So in one of those situations where you're researching something else and hit an unexpected opinion, last week I ran into the strange case of Dr. Roy Mack and his long, long fight with the Florida Bd. of Dentistry. Seems that Dr. Mack was accused back in the '60s of advertising low prices (oh, and maybe taking unfair liberties with a female patient) and was subjected to a discplinary "hearing" before the board.
The 3d DCA denied cert with this opinion, reciting competent, substantial evidence and DeGroot v. Sheffield. Florida Supremes deny cert. (this was pre-the amends to Art. V)
Then it gets interesting - Dr. Mack goes to federal court under s. 1983 - and this is before a bunch of the cases under which the federal courts avoid policing the state courts where ever possible.
The federal district court overturns on due process grounds in this opinion, citing a number of deficiencies, but focusing on the highly problematic role of the Board's lawyer (Cherry, a number of years early), who was doing things like making objections and then telling the Chair how to rule on them.
The 5th Circuit (yes, these cases are that old), then upholds the District Court's reversal, but on different grounds in this opinion. It declines to hold that the lawyer problem was "per se" a due process violation, but basically says that the whole hearing was a farce and did not comply with due process. More and more facts come out regarding the "irregular" conduct of the hearing.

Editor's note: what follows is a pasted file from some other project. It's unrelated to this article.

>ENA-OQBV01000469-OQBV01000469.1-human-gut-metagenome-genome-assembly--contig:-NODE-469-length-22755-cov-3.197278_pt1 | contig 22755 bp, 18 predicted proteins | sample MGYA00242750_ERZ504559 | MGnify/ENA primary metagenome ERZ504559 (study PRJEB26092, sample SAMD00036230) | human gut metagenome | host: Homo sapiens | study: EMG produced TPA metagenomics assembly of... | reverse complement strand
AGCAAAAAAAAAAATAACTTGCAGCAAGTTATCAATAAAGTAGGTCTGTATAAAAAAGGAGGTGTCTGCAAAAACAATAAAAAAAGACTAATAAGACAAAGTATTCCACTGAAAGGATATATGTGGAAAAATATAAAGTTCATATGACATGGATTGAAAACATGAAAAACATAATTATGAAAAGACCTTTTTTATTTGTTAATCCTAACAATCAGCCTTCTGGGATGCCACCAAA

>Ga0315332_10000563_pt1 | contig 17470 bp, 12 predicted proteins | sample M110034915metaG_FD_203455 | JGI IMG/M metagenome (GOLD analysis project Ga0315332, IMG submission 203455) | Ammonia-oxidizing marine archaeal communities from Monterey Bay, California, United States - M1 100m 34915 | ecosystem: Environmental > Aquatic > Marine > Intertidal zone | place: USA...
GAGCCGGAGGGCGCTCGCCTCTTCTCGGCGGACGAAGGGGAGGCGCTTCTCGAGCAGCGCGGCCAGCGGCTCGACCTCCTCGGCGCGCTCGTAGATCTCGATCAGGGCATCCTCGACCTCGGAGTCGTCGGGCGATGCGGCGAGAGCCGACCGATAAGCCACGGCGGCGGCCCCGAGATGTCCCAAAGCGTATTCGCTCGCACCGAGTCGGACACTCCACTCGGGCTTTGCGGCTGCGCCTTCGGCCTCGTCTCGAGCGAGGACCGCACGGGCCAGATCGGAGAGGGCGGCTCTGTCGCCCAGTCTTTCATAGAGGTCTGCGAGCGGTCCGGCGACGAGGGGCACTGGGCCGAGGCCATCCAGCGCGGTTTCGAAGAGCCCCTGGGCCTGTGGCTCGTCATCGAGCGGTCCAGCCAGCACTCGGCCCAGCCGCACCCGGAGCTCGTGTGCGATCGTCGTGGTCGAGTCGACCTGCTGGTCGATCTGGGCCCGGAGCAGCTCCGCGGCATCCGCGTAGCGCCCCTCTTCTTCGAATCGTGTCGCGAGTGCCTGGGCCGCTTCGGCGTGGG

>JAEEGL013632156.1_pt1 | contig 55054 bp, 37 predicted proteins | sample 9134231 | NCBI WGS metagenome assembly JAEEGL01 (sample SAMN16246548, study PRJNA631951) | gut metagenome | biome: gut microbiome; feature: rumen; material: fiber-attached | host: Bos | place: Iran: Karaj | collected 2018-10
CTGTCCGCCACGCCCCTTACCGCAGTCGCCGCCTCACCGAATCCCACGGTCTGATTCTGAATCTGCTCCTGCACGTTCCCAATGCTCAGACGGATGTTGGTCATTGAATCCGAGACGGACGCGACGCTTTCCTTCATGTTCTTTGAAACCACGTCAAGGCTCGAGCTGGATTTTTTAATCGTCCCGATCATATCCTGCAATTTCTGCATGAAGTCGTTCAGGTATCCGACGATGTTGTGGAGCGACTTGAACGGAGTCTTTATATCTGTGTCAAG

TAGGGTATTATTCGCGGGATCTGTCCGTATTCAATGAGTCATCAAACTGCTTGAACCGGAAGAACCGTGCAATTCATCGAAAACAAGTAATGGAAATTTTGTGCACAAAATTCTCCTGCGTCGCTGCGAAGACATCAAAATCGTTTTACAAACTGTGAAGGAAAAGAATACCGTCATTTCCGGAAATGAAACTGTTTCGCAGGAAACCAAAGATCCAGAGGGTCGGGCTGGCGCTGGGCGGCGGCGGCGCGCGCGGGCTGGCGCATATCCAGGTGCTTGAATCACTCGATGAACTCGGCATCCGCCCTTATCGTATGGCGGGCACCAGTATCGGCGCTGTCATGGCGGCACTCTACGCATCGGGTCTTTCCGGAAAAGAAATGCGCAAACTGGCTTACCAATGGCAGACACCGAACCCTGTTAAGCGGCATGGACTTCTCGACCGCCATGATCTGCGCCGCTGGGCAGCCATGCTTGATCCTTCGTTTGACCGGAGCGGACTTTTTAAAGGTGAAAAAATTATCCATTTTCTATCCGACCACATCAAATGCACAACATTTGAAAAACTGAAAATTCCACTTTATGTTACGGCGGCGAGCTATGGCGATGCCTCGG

The Board then appeals to the US Supreme Court, complaining about the federal courts meddling in such matters. The Supremes deny cert, but with this dissent written by White, who asks the question (answered shortly thereafter) of whether s. 1983 should operate to provide a kind of "civil habeus corpus" review of civil decisions in federal court.
The real lesson here comes from the comparison of the 3d DCA case with the federal case. It's a complete whitewash, using policies that support the discretion of agencies and quasi-judical boards. When you then read the federal cases and realize what happened, one can't help but believe that it might be a good thing to have effective federal court oversight over state court decisions in civil rights matters.